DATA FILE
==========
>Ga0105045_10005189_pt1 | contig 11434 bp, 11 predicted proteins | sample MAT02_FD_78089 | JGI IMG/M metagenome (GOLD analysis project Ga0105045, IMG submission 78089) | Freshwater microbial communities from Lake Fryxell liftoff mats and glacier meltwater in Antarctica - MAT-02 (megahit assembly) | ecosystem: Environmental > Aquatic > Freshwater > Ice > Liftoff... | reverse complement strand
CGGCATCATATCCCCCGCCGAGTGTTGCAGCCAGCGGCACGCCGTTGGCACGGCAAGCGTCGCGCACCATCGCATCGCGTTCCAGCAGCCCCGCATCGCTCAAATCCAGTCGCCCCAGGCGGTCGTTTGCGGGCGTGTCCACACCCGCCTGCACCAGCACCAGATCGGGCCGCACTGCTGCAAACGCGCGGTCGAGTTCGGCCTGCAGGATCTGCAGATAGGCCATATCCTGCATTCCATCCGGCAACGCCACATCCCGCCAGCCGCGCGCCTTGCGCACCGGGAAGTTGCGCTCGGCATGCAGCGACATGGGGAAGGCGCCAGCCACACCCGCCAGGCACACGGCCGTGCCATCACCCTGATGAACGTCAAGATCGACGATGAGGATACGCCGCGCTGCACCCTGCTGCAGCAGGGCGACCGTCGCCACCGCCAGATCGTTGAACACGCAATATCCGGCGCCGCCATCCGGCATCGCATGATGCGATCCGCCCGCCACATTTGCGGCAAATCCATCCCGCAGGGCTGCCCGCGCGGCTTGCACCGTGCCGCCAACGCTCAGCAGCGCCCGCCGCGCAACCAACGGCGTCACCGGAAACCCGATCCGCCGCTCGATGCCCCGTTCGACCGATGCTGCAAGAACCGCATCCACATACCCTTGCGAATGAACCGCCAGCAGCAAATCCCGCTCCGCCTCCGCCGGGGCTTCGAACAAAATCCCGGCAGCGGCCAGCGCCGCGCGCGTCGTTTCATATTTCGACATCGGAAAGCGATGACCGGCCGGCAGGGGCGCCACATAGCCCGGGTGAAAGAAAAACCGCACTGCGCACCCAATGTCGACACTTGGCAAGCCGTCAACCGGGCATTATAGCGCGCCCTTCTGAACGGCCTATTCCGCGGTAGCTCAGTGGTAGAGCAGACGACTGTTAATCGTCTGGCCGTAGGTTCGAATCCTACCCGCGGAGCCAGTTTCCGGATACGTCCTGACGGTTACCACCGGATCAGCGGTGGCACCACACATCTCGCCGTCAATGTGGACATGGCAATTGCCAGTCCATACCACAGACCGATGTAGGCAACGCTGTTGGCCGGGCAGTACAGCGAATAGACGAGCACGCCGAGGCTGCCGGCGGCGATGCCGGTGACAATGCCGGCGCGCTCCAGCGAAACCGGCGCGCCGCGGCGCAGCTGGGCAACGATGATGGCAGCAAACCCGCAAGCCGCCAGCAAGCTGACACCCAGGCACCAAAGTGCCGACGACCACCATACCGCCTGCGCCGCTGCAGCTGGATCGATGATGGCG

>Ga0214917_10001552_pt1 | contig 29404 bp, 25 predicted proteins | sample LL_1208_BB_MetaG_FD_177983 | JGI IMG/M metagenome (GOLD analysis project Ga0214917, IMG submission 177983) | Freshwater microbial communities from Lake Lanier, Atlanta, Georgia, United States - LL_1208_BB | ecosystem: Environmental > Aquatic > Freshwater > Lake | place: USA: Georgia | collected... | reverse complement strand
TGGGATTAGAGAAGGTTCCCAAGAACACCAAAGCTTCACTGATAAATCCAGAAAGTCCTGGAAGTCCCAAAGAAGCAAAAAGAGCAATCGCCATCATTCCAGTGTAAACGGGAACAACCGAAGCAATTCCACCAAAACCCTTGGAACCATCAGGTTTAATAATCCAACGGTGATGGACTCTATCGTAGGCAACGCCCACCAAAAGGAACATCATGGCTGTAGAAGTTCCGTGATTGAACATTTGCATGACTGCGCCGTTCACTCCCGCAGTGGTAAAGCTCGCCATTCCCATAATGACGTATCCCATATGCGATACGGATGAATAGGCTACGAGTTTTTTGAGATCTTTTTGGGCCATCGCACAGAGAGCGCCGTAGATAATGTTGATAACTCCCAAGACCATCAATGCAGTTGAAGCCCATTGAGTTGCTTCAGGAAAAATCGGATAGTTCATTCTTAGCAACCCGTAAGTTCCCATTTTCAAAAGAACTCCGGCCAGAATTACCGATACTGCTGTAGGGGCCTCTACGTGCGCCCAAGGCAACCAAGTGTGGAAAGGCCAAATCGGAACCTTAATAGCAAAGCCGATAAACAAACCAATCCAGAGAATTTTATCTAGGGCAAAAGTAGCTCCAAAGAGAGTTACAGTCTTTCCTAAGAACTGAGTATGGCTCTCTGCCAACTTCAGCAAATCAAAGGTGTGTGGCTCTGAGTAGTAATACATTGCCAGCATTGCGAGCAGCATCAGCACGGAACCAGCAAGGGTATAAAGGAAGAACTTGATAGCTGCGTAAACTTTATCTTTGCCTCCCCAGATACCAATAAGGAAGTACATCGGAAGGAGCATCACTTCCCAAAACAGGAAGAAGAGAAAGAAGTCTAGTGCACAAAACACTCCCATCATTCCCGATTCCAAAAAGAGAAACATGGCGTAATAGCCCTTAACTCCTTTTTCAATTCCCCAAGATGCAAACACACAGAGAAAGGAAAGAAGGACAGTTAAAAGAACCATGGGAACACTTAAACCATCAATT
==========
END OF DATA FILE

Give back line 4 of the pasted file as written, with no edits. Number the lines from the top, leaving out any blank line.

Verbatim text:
TGGGATTAGAGAAGGTTCCCAAGAACACCAAAGCTTCACTGATAAATCCAGAAAGTCCTGGAAGTCCCAAAGAAGCAAAAAGAGCAATCGCCATCATTCCAGTGTAAACGGGAACAACCGAAGCAATTCCACCAAAACCCTTGGAACCATCAGGTTTAATAATCCAACGGTGATGGACTCTATCGTAGGCAACGCCCACCAAAAGGAACATCATGGCTGTAGAAGTTCCGTGATTGAACATTTGCATGACTGCGCCGTTCACTCCCGCAGTGGTAAAGCTCGCCATTCCCATAATGACGTATCCCATATGCGATACGGATGAATAGGCTACGAGTTTTTTGAGATCTTTTTGGGCCATCGCACAGAGAGCGCCGTAGATAATGTTGATAACTCCCAAGACCATCAATGCAGTTGAAGCCCATTGAGTTGCTTCAGGAAAAATCGGATAGTTCATTCTTAGCAACCCGTAAGTTCCCATTTTCAAAAGAACTCCGGCCAGAATTACCGATACTGCTGTAGGGGCCTCTACGTGCGCCCAAGGCAACCAAGTGTGGAAAGGCCAAATCGGAACCTTAATAGCAAAGCCGATAAACAAACCAATCCAGAGAATTTTATCTAGGGCAAAAGTAGCTCCAAAGAGAGTTACAGTCTTTCCTAAGAACTGAGTATGGCTCTCTGCCAACTTCAGCAAATCAAAGGTGTGTGGCTCTGAGTAGTAATACATTGCCAGCATTGCGAGCAGCATCAGCACGGAACCAGCAAGGGTATAAAGGAAGAACTTGATAGCTGCGTAAACTTTATCTTTGCCTCCCCAGATACCAATAAGGAAGTACATCGGAAGGAGCATCACTTCCCAAAACAGGAAGAAGAGAAAGAAGTCTAGTGCACAAAACACTCCCATCATTCCCGATTCCAAAAAGAGAAACATGGCGTAATAGCCCTTAACTCCTTTTTCAATTCCCCAAGATGCAAACACACAGAGAAAGGAAAGAAGGACAGTTAAAAGAACCATGGGAACACTTAAACCATCAATT